Computational complexity and human decision-making
C Murawski, P Bossaerts
Trends in Cognitive Sciences | Elsevier | Published : 2017
The rationality principle postulates that decision-makers always choose the best action available to them. It underlies most modern theories of decision-making. The principle does not take into account the difficulty of finding the best option. Here, we propose that computational complexity theory (CCT) provides a framework for defining and quantifying the difficulty of decisions. We review evidence showing that human decision-making is affected by computational complexity. Building on this evidence, we argue that most models of decision-making, and metacognition, are intractable from a computational perspective. To be plausible, future theories of decision-making will need to take into acco..View full abstract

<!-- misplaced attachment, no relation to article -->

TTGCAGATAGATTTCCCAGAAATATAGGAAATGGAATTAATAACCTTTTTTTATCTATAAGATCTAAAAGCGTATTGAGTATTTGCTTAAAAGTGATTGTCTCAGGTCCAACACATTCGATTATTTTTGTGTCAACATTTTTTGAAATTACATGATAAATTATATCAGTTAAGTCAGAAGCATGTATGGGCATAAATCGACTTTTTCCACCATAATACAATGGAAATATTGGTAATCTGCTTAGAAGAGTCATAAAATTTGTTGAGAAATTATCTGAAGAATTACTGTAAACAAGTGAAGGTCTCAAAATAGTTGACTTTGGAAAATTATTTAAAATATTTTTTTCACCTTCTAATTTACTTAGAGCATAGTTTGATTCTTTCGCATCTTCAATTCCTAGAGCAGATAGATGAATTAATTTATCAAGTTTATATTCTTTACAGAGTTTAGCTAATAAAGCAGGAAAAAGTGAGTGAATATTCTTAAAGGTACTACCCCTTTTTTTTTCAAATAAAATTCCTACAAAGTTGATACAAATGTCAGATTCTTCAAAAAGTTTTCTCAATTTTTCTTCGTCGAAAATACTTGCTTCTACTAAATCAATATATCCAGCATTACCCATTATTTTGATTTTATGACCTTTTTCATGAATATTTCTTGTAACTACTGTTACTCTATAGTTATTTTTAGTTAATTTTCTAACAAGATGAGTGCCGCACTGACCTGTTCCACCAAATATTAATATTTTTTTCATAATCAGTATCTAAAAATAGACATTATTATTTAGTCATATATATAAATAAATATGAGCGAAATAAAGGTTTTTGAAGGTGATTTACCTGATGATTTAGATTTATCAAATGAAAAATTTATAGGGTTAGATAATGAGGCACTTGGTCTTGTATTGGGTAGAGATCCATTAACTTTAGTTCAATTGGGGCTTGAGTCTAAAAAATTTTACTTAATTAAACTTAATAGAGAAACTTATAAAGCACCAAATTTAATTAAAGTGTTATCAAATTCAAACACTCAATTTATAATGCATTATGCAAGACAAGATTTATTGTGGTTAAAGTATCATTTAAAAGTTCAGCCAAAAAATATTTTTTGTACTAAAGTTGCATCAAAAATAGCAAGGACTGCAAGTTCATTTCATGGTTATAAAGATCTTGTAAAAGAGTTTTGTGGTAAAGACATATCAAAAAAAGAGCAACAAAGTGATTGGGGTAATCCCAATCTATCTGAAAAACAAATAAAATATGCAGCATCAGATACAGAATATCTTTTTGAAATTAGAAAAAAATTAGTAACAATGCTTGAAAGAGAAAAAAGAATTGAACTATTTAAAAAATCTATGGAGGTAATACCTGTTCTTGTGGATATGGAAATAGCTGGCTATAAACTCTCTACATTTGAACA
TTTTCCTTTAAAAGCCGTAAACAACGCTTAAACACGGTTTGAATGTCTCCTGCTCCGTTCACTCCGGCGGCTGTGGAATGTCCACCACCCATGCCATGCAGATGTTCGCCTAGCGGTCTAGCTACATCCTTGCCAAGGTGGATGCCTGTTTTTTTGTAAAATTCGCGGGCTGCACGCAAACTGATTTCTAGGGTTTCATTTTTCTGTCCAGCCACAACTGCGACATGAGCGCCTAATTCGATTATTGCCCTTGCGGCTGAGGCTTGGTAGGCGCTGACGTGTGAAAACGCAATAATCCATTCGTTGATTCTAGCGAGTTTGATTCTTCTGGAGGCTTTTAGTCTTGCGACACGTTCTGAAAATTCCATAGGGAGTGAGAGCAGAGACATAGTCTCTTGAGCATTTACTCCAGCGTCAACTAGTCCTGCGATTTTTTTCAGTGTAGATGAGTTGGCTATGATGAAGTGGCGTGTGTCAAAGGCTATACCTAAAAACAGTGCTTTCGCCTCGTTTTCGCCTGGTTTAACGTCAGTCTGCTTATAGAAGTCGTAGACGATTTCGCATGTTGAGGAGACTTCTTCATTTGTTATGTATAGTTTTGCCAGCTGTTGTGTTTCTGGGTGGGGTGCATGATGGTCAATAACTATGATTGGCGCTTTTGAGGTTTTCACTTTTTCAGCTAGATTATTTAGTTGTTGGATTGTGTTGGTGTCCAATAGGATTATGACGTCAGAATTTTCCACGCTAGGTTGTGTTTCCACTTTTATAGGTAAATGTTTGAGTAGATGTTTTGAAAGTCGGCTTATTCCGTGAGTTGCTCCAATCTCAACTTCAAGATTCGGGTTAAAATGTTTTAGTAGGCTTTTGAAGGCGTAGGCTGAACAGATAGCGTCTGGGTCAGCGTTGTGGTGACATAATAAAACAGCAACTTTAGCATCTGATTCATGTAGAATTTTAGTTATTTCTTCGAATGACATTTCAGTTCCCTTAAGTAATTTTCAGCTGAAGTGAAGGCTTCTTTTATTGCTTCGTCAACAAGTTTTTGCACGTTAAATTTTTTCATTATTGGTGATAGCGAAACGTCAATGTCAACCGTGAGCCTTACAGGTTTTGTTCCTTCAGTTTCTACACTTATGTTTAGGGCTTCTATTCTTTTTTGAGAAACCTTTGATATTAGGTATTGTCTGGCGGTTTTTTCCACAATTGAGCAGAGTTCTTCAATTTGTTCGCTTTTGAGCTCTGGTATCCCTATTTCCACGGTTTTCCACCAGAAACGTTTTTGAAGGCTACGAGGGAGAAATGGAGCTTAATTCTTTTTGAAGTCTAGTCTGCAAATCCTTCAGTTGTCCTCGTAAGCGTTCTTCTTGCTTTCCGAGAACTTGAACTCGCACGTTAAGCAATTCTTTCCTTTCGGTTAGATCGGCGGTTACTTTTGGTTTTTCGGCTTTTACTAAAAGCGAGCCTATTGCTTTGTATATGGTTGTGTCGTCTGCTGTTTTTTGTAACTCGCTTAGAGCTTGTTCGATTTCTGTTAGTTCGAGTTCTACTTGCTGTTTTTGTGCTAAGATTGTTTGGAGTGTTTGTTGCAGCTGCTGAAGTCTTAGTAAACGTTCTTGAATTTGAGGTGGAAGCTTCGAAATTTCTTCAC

The authors would like to thank Juan Pablo Franco Ulla, Nitin Yadav, as well as three anonymous reviewers for their comments and suggestions, which have substantially improved the manuscript. P.B. received financial support from the University of Melbourne Research at Melbourne Accelerator Program. C.M. received financial support from the University of Melbourne Faculty of Business and Economics Strategic Initiatives Fund.